Tuesday, February 9, 2010

Head of Household Tax Filing Status After Divorce

Filing as Head of Household ("HOH") can save up to $8,000 per year over filing as Single. Therefore, it is critical to evaluate the post-divorce tax filing status for each party when negotiating a settlement. This requires thought and agreement beyond determining who will claim a child as a dependent.

Most people are under a misconception that claiming a child as a dependent entitles them to file HOH. To qualify, you must satisfy all of the following requirements:

•You must be unmarried at the end of the year or live apart from your spouse for more than six months;
•You must maintain a household for your child (even if you do not claim them as a dependent), or a dependent parent, or other qualifying dependent relative;
•The household must be your home and generally must also be the main home of the qualifying dependent (i.e. they live there more than half the year);
•You must provide more than half the cost of maintaining the household; and
•You must be a U.S. citizen or resident alien for the entire tax year.
As indicated above, a taxpayer does not need to claim a dependency exemption to file HOH. So, for a custodial parent, even in years when you "give" (by completing IRS Form 8332) the dependency exemption to you ex-spouse, you can still file HOH.

The key to ensuring Head of Household tax filing status generally lies in the custody arrangement. If an agreement provides joint custody, it may be helpful to indicate in the agreement which child lives with which parent for more than one half of the year. If there are two children, both parents can qualify as HOH, so long as one child lives with one parent more than half of the year, and the other child lives with the other parent more than half of the year. If audited, the parents will need to provide evidence that the dependent child spent more than 182 nights with the appropriate parent.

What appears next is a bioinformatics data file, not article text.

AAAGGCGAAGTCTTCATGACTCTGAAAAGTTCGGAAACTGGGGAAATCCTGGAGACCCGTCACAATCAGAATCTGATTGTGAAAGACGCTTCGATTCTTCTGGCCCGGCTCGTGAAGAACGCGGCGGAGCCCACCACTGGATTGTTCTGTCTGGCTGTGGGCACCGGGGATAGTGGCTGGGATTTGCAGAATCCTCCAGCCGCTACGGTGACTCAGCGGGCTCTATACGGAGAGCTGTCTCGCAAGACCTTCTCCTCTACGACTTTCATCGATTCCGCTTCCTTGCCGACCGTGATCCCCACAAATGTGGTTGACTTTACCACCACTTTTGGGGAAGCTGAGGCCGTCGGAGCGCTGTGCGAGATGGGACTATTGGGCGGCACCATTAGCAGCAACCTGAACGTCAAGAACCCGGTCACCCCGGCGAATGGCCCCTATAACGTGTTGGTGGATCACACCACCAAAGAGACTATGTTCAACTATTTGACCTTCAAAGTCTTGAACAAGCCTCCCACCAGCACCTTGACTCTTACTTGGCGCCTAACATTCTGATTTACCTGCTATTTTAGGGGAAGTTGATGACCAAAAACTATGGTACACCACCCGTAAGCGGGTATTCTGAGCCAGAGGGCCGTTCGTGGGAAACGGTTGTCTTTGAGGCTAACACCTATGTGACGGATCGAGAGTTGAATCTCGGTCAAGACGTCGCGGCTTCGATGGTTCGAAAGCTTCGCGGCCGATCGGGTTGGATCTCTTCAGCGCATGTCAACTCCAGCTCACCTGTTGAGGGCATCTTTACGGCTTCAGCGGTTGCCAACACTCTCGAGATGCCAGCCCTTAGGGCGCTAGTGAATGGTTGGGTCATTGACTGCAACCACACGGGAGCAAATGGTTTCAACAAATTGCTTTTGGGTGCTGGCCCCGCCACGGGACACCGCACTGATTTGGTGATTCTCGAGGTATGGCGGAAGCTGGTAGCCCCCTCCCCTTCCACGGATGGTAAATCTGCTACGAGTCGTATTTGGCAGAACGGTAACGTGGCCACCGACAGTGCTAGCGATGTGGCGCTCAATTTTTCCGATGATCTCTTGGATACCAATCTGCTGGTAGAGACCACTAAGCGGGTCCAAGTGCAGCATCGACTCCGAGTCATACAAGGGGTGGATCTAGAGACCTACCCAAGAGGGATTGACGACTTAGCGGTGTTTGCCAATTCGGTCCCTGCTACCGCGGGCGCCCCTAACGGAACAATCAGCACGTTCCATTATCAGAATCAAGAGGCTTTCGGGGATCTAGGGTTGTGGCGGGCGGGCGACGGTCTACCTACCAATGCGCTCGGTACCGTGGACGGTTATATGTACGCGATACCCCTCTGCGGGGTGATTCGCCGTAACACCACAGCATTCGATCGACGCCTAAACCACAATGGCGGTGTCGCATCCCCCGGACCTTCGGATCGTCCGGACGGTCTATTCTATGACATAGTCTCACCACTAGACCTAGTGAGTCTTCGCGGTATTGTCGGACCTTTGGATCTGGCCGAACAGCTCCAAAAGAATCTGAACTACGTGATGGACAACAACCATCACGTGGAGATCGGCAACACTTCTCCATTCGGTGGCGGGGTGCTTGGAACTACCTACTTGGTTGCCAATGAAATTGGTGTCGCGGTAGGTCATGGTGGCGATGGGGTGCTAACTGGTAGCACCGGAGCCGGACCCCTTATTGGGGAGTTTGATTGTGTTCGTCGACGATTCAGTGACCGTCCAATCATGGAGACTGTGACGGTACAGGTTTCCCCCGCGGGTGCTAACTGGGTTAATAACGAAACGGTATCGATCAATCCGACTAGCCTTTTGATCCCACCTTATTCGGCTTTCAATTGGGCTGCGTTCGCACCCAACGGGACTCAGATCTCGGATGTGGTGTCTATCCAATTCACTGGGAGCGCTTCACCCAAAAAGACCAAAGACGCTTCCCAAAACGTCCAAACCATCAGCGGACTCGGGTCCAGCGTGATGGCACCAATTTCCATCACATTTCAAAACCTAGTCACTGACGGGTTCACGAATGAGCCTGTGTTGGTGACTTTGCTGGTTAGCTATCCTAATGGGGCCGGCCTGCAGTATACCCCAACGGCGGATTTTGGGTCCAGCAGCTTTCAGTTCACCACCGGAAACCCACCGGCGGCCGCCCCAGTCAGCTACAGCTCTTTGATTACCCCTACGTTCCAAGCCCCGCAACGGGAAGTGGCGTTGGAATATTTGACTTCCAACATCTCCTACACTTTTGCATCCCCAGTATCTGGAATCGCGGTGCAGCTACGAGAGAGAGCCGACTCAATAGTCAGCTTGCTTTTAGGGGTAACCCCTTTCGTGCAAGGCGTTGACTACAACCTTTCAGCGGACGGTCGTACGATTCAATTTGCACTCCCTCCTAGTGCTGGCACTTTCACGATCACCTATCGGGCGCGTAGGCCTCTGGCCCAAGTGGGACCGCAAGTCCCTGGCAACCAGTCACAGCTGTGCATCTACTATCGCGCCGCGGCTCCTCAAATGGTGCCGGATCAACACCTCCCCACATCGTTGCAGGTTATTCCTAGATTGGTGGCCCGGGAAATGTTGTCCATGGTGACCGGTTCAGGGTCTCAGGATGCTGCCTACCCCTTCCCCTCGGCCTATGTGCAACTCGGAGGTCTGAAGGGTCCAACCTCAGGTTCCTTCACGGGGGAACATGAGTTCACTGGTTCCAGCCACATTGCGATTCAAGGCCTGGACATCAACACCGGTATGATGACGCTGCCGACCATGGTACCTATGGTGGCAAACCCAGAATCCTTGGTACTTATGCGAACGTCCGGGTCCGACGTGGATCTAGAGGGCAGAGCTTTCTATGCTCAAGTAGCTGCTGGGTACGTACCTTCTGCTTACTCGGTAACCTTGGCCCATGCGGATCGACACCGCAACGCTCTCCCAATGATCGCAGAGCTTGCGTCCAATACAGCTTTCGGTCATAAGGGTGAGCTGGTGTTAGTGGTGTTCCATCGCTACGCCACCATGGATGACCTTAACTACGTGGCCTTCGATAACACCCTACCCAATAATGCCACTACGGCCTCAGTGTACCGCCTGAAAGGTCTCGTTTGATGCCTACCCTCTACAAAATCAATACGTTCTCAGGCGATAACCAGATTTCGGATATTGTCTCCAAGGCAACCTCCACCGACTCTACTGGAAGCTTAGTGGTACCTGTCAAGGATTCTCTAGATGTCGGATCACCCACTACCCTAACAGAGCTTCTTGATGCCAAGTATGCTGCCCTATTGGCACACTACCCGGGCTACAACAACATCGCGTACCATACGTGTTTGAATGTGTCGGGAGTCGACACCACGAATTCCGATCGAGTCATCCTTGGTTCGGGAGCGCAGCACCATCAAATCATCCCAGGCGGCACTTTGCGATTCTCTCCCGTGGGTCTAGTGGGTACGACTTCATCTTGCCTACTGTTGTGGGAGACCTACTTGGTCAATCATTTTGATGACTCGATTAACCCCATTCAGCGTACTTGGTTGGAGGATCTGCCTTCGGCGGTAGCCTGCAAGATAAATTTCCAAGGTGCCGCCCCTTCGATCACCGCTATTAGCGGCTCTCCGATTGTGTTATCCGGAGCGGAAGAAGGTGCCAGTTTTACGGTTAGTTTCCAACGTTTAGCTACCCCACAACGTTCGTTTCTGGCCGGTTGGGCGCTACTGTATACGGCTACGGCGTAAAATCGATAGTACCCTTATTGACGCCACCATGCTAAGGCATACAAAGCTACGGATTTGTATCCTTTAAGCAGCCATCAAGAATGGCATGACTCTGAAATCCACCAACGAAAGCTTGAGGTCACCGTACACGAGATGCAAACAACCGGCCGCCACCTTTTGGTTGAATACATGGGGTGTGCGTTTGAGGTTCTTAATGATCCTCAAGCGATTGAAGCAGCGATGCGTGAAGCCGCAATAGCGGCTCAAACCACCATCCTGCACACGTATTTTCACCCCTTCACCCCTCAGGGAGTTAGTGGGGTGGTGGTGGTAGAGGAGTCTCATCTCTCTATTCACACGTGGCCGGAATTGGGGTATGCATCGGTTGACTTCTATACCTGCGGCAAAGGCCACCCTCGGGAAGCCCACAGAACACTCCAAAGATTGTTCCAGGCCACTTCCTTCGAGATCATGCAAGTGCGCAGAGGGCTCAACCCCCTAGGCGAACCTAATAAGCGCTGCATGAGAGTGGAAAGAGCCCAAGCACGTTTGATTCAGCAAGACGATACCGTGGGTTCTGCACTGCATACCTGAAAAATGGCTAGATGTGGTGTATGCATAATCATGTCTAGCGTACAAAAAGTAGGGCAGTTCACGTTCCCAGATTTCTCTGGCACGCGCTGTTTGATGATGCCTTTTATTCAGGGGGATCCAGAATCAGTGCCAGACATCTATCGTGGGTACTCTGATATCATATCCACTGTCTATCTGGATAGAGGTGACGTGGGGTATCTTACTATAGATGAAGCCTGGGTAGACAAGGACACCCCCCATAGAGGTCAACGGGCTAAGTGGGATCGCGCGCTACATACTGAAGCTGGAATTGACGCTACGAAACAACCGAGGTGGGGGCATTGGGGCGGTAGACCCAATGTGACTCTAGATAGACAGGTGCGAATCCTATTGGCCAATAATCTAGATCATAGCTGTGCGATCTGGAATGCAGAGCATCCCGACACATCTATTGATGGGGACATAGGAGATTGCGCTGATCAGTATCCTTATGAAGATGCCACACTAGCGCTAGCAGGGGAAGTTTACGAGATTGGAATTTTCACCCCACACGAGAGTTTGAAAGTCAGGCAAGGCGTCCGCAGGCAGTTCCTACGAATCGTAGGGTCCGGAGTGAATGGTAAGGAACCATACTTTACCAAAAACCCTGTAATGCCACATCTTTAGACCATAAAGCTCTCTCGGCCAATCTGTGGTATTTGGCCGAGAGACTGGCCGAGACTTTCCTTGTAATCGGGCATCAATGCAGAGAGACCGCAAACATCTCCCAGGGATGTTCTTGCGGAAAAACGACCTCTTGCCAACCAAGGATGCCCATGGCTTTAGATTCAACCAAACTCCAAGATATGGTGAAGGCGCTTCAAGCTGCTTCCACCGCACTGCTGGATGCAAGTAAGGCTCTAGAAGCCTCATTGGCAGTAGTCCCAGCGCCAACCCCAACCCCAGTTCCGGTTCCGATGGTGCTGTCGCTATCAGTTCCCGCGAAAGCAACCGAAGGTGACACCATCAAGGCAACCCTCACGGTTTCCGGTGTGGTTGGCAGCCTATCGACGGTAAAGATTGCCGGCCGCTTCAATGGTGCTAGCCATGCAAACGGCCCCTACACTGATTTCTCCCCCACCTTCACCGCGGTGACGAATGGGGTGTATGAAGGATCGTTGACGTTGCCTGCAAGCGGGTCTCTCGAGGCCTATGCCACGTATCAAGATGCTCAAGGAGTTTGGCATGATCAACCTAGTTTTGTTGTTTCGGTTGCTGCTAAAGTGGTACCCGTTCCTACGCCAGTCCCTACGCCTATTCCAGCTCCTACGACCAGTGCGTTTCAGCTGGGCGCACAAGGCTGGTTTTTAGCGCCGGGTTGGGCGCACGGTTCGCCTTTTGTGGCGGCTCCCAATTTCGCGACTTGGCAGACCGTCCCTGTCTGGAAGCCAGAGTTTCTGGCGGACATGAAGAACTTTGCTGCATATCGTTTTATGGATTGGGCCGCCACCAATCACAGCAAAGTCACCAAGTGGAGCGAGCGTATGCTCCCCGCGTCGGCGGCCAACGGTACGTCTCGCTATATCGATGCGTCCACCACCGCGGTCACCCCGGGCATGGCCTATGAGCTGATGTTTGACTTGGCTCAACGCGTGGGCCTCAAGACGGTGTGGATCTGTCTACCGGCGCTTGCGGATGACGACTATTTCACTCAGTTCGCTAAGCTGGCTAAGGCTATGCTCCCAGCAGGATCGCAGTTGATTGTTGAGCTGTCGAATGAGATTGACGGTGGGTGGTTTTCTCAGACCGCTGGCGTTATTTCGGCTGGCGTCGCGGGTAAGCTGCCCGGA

Note that if one qualifies as Head if Household, they generally qualify to benefit from any related "dependent care credit" and/or "Earned Income Tax Credit" that may be applicable.

The party taking the dependency exemption generally qualifies to benefit from the "child tax credit" and any extra stimulus rebates that may be provided in a given tax year. The next time you discuss "who claims the kids" - expand your discussion to include the impact on filing status and the related tax credits to ensure your clients maximize their tax benefits.
Written by womensdivorce.com

For more information, contact the Family Law Offices of Renee M. Marcelle at (415) 456-4444, or online at http://www.familylawmarin.com/


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